Most veterinarians will recommend that you feed your pup a balanced diet that will provide all the essential nutrients necessary for growth. Generally a balanced diet is one that contains 22% protein, 8% fat, 15% calcium, 0.8% phosphorous and 0.3% sodium accompanied by adequate amount of vitamins and other required minerals. To be safe ask your vegetarian to recommend premium commercial puppy food that will provide him/her with required nutrients. The Orijen puppy food range is an outstanding and highly recommended example of commercial dog food that meets these nutritional requirements.

When treating your puppy you should be very mindful of treats that are rich in calories. Natural treats such as elk antlers can are a delicacy to teething pups as well as they provide them with various nutritional benefits. Educate yourself about the different commercial treats available that will benefit your pet. Fresh fruits and vegetables also make good treats.


Affection is one of the best gifts you can share with your dog. Petting and grooming your puppy is a great way to show affection. A dog that is loved will be playful and energetic and always eager to gobble down a nutritious meal. However, this does not mean that you should not set boundaries for your pet. Your puppy should be awarded with affection at the right times when he/she is deserving of it. Affection should be given to reinforce good behaviours and enhance obedience. Without boundaries you puppy may feel that it is ok to go on a food hunt in the kitchen and eat everything in sight that is edible and this may be detrimental to his/her health.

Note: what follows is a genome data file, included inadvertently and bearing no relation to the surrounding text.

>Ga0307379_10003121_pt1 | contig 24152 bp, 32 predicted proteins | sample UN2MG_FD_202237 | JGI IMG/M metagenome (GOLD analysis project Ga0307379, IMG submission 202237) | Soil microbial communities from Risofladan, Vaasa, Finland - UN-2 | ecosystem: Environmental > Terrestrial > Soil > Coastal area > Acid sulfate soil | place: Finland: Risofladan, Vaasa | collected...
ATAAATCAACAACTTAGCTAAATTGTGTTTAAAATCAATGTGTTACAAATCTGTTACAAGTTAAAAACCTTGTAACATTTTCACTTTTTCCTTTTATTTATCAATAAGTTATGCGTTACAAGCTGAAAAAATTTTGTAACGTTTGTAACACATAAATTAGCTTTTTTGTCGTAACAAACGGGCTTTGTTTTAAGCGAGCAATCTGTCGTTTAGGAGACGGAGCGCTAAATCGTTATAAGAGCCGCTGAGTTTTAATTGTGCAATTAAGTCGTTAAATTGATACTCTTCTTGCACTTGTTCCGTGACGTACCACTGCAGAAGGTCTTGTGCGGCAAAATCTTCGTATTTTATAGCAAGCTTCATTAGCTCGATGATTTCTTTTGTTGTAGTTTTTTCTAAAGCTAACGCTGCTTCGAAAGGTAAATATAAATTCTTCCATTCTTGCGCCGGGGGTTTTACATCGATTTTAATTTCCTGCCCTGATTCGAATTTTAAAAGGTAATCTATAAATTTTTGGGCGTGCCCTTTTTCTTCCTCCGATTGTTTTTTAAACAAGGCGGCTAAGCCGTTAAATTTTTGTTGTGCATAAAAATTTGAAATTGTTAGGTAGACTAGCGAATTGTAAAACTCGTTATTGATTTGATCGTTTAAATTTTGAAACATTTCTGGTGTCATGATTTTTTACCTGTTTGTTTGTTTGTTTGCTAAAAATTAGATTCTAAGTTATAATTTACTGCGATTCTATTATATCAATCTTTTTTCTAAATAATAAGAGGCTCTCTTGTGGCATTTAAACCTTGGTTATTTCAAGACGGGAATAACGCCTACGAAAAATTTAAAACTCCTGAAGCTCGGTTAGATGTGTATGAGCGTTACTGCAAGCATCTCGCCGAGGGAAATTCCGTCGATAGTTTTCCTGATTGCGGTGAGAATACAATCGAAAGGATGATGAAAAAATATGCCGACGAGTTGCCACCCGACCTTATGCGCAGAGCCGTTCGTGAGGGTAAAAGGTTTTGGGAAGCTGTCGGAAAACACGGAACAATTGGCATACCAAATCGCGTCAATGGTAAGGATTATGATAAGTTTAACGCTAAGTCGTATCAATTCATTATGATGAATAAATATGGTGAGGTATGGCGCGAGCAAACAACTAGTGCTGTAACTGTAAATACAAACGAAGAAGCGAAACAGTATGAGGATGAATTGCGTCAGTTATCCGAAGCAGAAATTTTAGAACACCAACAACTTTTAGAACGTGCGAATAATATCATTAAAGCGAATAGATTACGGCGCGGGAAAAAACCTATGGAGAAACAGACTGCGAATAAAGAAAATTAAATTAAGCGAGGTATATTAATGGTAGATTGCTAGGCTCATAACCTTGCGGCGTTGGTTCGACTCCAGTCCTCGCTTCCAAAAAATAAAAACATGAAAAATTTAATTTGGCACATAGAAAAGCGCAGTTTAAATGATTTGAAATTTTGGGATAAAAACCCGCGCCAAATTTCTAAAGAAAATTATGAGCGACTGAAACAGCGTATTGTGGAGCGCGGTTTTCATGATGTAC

The Bottom Line

Affection combined with nutrition makes the perfect diet for growing puppies. There is no disputing this statement. With this in mind you can build a lasting relationship with your canine companion. By using the right technique to care for your pet, you will be rewarded with many wonderful years to share with him/her.

If you find yourself taking care of a newborn puppy then you would realize that their daily activities encompass simply eating and sleeping. Even though the amount of activities that they can perform is vastly limited they are appropriately very high maintenance and providing proper puppy nutrition can become a hassle if you do not know what to do. This is because they would essentially require that their mothers take care of all of their needs such as supplying them with milk. The milk of a puppy’s mother contains all of the necessary nutrients and compound that their growing body desires, so if they do not have their mother present then you as their owner would have to step up and fill those shoes.